Echoing the concerns now being voiced by doctors in Quebec, Sarnia-Lambton MP Marilyn Gladu is most concerned about the detrimental effects on palliative care that might come from the rising clouds of confusion around MAiD. Gladu achieved the remarkable feat in late 2017 of having her private members bill adopted unanimously by both the House of Commons and the Senate. The bill binds the Liberal government to having in place a framework for palliative care by December of this year.

But it took six months for the health minister to open a promised nation-wide consultation to get consistent palliative access. And Gladu still doesn’t know if the minister has made good on a commitment to consult with her provincial colleagues. She also points out that the word “palliative” was mysteriously absent from the recent federal budget, though Health Canada says that since 2017 federal government has committed to giving the provinces $6 billion over 10 years from a combination of homecare and palliative care, along with another $184.6 million for home care and palliative care in Indigenous communities.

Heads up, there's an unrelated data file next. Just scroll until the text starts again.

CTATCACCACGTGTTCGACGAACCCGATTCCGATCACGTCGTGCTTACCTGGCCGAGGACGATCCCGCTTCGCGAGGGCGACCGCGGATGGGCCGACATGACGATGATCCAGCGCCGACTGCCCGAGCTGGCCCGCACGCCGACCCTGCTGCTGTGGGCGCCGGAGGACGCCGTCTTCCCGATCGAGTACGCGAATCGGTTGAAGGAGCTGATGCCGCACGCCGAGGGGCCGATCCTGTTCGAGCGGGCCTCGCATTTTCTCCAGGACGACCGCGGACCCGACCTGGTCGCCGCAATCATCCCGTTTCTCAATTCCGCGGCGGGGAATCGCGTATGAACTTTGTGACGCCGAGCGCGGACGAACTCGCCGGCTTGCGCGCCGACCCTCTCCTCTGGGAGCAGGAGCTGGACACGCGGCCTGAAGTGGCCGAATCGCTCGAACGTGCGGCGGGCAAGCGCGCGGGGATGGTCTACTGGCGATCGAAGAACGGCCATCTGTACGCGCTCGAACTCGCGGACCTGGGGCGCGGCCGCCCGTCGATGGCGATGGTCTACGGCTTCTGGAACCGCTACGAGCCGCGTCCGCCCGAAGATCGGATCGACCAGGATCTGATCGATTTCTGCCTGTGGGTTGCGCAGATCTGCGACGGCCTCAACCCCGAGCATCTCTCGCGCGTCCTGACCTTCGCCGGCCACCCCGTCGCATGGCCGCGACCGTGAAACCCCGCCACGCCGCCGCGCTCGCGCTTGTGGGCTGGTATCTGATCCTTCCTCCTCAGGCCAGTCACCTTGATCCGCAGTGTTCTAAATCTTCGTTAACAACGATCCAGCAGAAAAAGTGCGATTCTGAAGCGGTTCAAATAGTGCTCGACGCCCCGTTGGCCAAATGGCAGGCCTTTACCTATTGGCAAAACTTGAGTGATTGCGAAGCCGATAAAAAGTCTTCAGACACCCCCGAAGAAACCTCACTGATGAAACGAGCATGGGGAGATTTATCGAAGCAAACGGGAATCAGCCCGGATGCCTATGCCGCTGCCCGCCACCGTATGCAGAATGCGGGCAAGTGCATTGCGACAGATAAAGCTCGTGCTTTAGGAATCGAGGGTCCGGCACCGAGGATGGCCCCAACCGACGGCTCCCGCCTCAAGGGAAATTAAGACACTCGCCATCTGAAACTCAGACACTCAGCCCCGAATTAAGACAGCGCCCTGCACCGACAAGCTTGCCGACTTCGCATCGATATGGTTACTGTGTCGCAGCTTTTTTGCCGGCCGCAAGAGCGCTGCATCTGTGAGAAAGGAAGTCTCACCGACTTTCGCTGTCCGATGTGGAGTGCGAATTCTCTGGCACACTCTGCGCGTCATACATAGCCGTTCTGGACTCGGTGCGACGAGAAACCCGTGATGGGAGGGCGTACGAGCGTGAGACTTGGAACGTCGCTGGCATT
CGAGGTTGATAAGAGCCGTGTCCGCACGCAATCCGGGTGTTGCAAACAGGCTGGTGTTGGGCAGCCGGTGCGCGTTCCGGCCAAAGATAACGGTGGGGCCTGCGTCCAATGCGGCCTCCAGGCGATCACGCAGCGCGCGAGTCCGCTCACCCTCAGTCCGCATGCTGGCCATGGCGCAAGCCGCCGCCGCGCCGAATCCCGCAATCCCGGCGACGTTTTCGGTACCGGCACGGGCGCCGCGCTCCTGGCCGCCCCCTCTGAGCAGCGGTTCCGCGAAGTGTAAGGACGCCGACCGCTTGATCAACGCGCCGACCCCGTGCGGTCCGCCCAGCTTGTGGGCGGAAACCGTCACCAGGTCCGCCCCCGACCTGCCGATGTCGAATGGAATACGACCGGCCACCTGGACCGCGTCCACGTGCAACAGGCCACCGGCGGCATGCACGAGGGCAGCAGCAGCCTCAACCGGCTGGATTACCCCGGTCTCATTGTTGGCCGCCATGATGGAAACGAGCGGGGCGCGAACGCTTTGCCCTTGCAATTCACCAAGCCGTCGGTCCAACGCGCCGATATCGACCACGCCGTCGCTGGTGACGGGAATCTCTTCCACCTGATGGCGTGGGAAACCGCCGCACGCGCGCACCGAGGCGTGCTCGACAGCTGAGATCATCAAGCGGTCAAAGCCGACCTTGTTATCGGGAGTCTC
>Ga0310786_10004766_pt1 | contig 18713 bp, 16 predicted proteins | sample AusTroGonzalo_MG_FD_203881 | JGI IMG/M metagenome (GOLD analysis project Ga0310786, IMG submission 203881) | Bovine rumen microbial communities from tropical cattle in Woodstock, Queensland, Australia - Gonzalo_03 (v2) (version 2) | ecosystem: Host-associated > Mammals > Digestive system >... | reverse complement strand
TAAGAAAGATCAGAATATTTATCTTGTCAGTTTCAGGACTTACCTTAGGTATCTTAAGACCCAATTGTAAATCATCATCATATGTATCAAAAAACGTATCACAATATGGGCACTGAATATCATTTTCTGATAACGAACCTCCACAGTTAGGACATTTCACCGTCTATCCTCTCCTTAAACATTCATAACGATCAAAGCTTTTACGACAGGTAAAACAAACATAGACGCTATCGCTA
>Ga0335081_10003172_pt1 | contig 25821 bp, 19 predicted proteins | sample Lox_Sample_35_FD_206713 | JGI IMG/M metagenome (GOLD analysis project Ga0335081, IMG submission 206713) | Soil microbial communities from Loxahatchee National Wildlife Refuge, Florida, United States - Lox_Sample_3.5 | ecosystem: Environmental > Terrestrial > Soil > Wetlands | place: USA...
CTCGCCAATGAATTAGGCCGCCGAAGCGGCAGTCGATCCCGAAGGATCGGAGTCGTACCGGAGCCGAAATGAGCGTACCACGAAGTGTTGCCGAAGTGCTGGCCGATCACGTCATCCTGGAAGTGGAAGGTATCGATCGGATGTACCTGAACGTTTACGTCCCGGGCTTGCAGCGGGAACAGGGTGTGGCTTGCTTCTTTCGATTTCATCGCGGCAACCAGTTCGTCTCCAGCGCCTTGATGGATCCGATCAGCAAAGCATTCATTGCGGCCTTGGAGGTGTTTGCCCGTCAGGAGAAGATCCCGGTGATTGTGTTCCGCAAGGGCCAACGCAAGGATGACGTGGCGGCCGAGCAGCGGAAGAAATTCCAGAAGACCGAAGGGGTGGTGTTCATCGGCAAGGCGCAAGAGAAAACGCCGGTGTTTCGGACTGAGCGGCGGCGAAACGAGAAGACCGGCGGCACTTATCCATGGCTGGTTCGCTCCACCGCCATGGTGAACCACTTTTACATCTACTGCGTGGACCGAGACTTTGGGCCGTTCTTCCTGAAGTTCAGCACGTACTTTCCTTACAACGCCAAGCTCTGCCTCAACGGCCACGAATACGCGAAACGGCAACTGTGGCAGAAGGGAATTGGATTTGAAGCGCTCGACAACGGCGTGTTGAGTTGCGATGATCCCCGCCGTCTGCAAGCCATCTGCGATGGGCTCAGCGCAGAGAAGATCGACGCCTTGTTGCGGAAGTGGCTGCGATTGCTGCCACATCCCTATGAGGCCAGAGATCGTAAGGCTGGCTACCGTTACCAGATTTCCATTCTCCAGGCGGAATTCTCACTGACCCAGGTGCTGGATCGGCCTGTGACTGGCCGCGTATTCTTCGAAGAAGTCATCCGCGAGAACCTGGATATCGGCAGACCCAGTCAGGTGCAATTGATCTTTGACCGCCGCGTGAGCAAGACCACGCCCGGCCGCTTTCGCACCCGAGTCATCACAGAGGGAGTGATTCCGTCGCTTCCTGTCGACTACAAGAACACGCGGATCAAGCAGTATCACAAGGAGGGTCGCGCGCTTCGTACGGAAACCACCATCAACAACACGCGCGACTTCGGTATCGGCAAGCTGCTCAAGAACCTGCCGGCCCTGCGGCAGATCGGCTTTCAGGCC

All that would be disconcerting enough for Gladu. It’s made worse at the provincial level B.C.’s NDP government has mandated that MAiD be made available in all hospices and palliative care centres that receive 50 per cent or more of their funding from tax dollars.

“That is a really bad idea,” Gladu says. “People doing palliative care don’t have the same experience as people doing medical aid in dying. They’re not as familiar with the requirements.” A new standard recently issued by the Nova Scotia College of Physicians and Surgeons would allow paraplegic patients to receive MAiD if they’ve refused the treatment and medicine necessary to prevent bedsores.

“Clearly, that is not the intent of the legislation,” Gladu says.

Gladu adds that a highly probable unintended consequence will be to frighten patients away from palliative care and leave them, as Quebec’s Collège des Médicins is now warning, believing the “choice” of medical aid in dying is the only real option they have if they wish to die with dignity.

That would be a troubling example indeed of good faith requiring blind faith to ignore a looming hard fall for Canada’s public health care system.

Peter Stockland, a former editor-in-chief of the Montreal Gazette, is publisher of Convivium, an online forum for faith-based debate on public policy and social issues.

Wednesday, June 20, 2018

Fatal Flaws: A Must-See Film

This article was written by Nancy Valko and published on her website on June 20, 2018.